Black patients with acute MI who do not receive all necessary nursing care are more likely than their white counterparts to be readmitted to the hospital within the first 30 days after discharge, researchers reported in Medical Care.
J. Margo Brooks-Carthon
Brooks-Carthon and colleagues conducted a cross-sectional analysis of 2006 and 2007 data from administrative discharge records, the Multi-State Nursing Care and Patient Safety Study of Registered Nurses and the American Hospital Association Annual Survey. The final sample included 69,065 patients (aged 65 to 90 years) with acute MI, 14,879 nurses and 253 hospitals in California, New Jersey and Pennsylvania. The primary endpoint was all-cause readmission within 30 days of discharge.
Ninety-four percent of the patients were white and 6% were black. The black patients were more often younger, came from a lower socioeconomic status and had more comorbidities. Compared with older white patients, older black patients were also more often admitted to hospitals with poor nurse work environment (51.4% vs. 44.4%), although these hospitals tended to be better staffed (19.7% vs. 16.9%).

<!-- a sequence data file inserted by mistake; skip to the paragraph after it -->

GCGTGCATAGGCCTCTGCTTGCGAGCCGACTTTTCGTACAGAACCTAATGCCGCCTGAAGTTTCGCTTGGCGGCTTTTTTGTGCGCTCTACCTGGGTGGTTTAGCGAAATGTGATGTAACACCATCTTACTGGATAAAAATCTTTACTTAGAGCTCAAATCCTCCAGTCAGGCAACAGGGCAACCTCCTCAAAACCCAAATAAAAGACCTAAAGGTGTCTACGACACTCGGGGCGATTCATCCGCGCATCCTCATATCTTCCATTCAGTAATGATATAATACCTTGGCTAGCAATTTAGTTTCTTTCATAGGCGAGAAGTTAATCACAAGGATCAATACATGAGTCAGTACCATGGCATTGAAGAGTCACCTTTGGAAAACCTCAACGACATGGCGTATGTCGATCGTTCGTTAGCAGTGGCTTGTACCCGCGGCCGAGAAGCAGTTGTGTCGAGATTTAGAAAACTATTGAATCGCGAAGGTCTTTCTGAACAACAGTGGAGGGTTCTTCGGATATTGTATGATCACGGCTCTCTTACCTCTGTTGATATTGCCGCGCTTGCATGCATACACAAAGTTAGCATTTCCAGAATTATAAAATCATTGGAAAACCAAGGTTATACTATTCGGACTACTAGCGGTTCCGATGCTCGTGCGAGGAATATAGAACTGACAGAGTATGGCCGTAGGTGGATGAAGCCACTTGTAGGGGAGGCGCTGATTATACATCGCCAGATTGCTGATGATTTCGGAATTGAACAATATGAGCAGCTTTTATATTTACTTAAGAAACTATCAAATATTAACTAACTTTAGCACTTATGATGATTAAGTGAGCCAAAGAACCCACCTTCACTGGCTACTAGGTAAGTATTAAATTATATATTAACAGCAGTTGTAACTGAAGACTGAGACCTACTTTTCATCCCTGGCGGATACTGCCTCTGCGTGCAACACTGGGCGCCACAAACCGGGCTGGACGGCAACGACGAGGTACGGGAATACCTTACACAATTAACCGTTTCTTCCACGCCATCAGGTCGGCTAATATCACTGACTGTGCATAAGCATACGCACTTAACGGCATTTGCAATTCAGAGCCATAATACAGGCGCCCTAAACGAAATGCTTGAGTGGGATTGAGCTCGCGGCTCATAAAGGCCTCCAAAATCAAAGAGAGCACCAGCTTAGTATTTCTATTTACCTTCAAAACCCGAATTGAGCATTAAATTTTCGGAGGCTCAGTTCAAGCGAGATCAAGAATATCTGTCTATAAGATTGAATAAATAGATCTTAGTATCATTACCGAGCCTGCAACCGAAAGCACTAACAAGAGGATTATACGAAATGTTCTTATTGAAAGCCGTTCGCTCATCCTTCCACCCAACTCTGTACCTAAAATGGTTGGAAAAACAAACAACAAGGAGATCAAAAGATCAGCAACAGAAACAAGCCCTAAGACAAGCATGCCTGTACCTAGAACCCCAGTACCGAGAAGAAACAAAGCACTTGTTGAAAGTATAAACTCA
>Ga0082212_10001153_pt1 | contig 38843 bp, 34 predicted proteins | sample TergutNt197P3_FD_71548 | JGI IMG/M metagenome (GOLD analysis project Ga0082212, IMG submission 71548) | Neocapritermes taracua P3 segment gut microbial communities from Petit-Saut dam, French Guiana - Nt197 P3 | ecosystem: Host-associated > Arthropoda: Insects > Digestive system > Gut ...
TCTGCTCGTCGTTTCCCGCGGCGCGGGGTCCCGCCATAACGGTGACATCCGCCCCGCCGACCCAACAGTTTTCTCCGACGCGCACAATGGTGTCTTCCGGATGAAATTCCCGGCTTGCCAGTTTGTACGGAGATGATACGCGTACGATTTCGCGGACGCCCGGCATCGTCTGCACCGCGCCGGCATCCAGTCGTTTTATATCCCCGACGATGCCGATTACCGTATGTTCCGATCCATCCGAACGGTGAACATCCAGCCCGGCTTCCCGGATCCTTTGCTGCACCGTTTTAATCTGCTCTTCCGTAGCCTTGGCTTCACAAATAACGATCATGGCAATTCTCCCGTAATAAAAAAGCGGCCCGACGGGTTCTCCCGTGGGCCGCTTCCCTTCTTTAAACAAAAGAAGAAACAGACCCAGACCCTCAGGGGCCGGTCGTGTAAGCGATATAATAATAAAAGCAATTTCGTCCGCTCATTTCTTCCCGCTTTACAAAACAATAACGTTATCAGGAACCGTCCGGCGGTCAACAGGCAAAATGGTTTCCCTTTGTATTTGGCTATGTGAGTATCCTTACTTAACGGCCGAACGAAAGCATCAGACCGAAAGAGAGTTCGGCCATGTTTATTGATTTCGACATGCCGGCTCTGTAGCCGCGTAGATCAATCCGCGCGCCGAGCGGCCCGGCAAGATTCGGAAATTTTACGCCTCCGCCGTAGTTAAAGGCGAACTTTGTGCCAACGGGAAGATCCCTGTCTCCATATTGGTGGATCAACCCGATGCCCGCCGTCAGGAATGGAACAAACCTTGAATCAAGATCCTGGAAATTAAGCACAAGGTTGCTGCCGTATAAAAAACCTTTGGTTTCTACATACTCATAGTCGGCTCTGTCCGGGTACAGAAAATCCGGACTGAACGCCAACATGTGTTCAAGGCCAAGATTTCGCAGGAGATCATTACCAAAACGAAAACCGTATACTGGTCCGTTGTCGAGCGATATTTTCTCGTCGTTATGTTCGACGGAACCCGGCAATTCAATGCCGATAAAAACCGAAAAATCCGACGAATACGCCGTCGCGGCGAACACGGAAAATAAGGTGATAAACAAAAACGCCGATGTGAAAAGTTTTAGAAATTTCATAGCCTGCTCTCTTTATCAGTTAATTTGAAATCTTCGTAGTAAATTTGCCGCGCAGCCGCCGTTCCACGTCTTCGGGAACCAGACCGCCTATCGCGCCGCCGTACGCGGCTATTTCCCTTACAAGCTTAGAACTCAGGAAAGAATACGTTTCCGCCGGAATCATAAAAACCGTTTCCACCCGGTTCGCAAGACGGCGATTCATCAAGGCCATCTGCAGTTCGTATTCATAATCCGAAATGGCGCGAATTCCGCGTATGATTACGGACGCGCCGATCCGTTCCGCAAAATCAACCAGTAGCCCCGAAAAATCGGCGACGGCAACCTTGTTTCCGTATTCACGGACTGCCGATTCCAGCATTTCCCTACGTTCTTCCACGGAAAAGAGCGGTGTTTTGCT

Although reasons for re-admittance were similar across race (HF, acute MI, coronary atherosclerosis), more black patients returned to the hospital in the first 30 days than white patients (23.5% vs. 18.8%), for a 16% greater likelihood of readmission compared with white patients (OR = 1.16; 95% CI, 1.06-1.27). The odds of readmission for black patients increased when the following nursing care needs were not met: comforting and talking with patients (OR = 1.09; 95% CI, 1-1.19), documenting care (OR = 1.16; 95% CI, 1.01-1.32) and administering medications in a timely manner (OR = 1.26; 95% CI, 1.09-1.46).
Unmet nursing care, however, did not seem to affect readmission rates for white patients. – by Tracey Romero
The researchers report no relevant financial disclosures.